The case, which was decided on preemption grounds, was filed by judge Mary Cooper from the US District Court of New Jersey.
Stacy Holk, who had filed the suit on behalf of herself and other consumers, had maintained that the use of the term 'natural' was deceitful because the drinks contained HFCS, a "highly processed sugar substitute", which is created through "enzymatically catalyzed chemical reactions in factories".
Holk maintained she had paid a premium for Snapple's iced tea and juice drinks, and had received something "less than and different from what was promised and bargained for".
The discrepancy arises from the lack of a clear definition of the term 'natural' from the nation's Food and Drug Administration (FDA).
However, Judge Cooper said it is up to FDA, not the court, to define 'natural'.
"This court will not determine that which the FDA, with all of its scientific expertise, has yet to determine, namely how the terms 'natural' and 'all natural' should be defined and whether either may be used on the label of a beverage containing HFCS," wrote the court opinion.
"Instead, this court will allow the FDA, which has already set forth specific requirements for what must be included on beverage labels, to decide whether such a determination is necessary and warranted."
This is not the first time that drinks firms have faced legal action for labeling drinks containing HFCS as natural.
Last year, both Cadbury Schweppes and Kraft faced lawsuits after making 'natural' label claims on 7Up and Capri Sun respectively. Both companies changed the labeling of their products before any legal action was taken.
FDA and HFCS
In response to the confusion surrounding the term in general and HFCS in specific, FoodNavigator-USA.com last year filed an inquiry with FDA, requesting the agency' opinion on the ingredient.
The agency's Geraldine June, supervisor of the Product Evaluation and Labeling team at FDA's Office of Nutrition, Labeling and Dietary Supplements, responded in an e-mail: "we would object to the use of the term 'natural' on a product containing HFCS".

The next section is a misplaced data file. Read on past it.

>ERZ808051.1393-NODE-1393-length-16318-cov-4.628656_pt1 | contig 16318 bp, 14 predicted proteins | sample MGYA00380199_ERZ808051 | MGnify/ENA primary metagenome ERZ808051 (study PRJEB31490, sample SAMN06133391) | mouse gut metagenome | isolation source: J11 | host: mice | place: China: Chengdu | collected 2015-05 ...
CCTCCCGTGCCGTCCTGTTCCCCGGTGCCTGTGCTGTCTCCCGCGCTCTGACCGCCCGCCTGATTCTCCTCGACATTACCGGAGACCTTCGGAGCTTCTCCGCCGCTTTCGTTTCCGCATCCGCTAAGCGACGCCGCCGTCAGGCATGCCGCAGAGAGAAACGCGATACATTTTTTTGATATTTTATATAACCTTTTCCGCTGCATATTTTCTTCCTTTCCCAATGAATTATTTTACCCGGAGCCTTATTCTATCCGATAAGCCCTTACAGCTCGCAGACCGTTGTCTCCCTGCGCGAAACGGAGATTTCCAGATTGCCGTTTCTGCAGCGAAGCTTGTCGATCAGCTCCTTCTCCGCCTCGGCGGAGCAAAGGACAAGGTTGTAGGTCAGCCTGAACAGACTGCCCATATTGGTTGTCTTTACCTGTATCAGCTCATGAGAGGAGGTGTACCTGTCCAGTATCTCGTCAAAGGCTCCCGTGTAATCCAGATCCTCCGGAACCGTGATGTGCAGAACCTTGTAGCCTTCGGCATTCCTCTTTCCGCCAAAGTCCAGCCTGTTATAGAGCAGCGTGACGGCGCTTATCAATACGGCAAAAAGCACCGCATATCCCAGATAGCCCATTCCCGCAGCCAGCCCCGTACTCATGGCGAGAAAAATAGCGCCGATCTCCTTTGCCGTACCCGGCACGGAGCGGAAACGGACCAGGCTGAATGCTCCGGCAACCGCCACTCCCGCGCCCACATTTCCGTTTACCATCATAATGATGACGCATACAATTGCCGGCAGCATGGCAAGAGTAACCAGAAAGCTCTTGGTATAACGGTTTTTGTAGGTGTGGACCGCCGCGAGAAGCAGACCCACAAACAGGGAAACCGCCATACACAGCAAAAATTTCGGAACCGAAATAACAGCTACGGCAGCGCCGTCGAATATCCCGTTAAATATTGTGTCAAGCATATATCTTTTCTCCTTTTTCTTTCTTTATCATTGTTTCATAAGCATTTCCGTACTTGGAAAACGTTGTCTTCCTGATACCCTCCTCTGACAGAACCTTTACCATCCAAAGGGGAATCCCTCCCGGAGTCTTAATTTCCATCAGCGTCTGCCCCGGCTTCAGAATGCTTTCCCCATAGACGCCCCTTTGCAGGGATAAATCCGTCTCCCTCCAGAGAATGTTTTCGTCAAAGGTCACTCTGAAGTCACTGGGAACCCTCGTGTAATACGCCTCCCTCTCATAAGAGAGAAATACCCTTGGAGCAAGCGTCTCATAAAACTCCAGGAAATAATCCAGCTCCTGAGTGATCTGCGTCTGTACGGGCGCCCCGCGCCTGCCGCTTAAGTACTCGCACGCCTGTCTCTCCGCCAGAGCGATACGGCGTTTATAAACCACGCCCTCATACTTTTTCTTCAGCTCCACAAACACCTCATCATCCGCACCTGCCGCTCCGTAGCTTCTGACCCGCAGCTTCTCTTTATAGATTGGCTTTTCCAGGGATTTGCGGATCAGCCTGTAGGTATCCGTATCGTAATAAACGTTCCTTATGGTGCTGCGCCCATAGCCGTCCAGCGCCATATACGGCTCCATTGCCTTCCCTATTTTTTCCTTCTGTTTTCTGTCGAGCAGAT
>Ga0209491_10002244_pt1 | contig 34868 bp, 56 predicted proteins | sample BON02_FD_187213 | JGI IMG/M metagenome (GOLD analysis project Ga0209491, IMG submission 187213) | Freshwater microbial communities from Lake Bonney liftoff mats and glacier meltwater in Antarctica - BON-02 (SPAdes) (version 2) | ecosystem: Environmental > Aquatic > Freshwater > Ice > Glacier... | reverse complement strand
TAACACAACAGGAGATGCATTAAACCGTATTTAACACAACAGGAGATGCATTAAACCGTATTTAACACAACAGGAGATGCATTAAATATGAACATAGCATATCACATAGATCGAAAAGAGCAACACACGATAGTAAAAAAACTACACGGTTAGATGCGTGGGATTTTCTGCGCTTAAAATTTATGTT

"The use of synthetic fixing agents in the enzyme preparation, which is then used to produce HFCS, would not be consistent with our (…) policy regarding the use of the term 'natural'," she wrote.
"Moreover, the corn starch hydrolysate, which is the substrate used in the production of HFCS, may be obtained through the use of safe and suitable acids or enzymes. Depending on the type of acid(s) used to obtain the corn starch hydrolysate, this substrate itself may not fit within the description of 'natural' and, therefore, HCFS produced from such corn starch hydrolysate would not qualify for a 'natural' labeling term."
However, although FDA told this publication that it would give the same response to anyone approaching it with the same question, the agency has made no moves to formalize its opinion in guidance to industry or rulemaking.
And only FDA, through the Federal Food, Drug, and Cosmetic Act (FFDCA), has the authority to regulate food and beverage labeling. There is no private right of action under FFDCA, meaning that it preempts any state course of action - as in this case.
Not a 'green light'
However, last week's ruling does not necessarily set a precedent on this type of case, according to Stephen Gardner, director of litigation at the consumer group CSPI, which was responsible for the threatened lawsuit against Cadbury Schweppes and which had also backed the lawsuit against Kraft.
"I doubt that other courts will follow it, because it is very much on the bleeding edge of preemption law, far ahead of what the Supreme Court has said," he wrote in an e-mail to FoodNavigator-USA.com.
And Ivan Wasserman, an FDA and FTC compliance lawyer and partner at Manatt Phelps & Phillips in Washington, DC, commented: "I do not think that this will be seem as some kind of 'green light' for marketers (to call products with HFCS 'natural')."
"I think the decision, if anything, maintains the status quo. There has been no change in FDA's 'position', and there has been no court decision holding that it is, or is not, misleading to claim a product with HFCS is 'natural'. So companies will continue to come to their own conclusion, and market their products accordingly."
He added that this decision does not preclude FDA from taking action against a particular product, or another court from reaching a different decision.
CSPI's Gardner also indicated that "we will keep suing companies outside New Jersey, so they should not take great comfort in having persuaded one judge."
The corn industry, however, has welcomed this ruling with open arms.
The Corn Refiners Association this week issued a statement reiterating its position that "HFCS can be labeled as natural… (it) contains no artificial or synthetic ingredients or color additives and meets FDA's requirements for the use of the term 'natural'".
FDA on natural
Although FDA provides no formal definition for 'natural', it does have a longstanding policy regarding the use of the term. This states that a 'natural' product is one that has not had any artificial or synthetic substances added to the product that would not normally be expected to be in the food - including artificial flavors or color additives, regardless of source.
FDA also does not currently restrict the use of the term 'natural' except on products that contain added color, synthetic substances and flavors as provided for in Title 21 of the Code of Federal Regulations (CFR), section 101.22.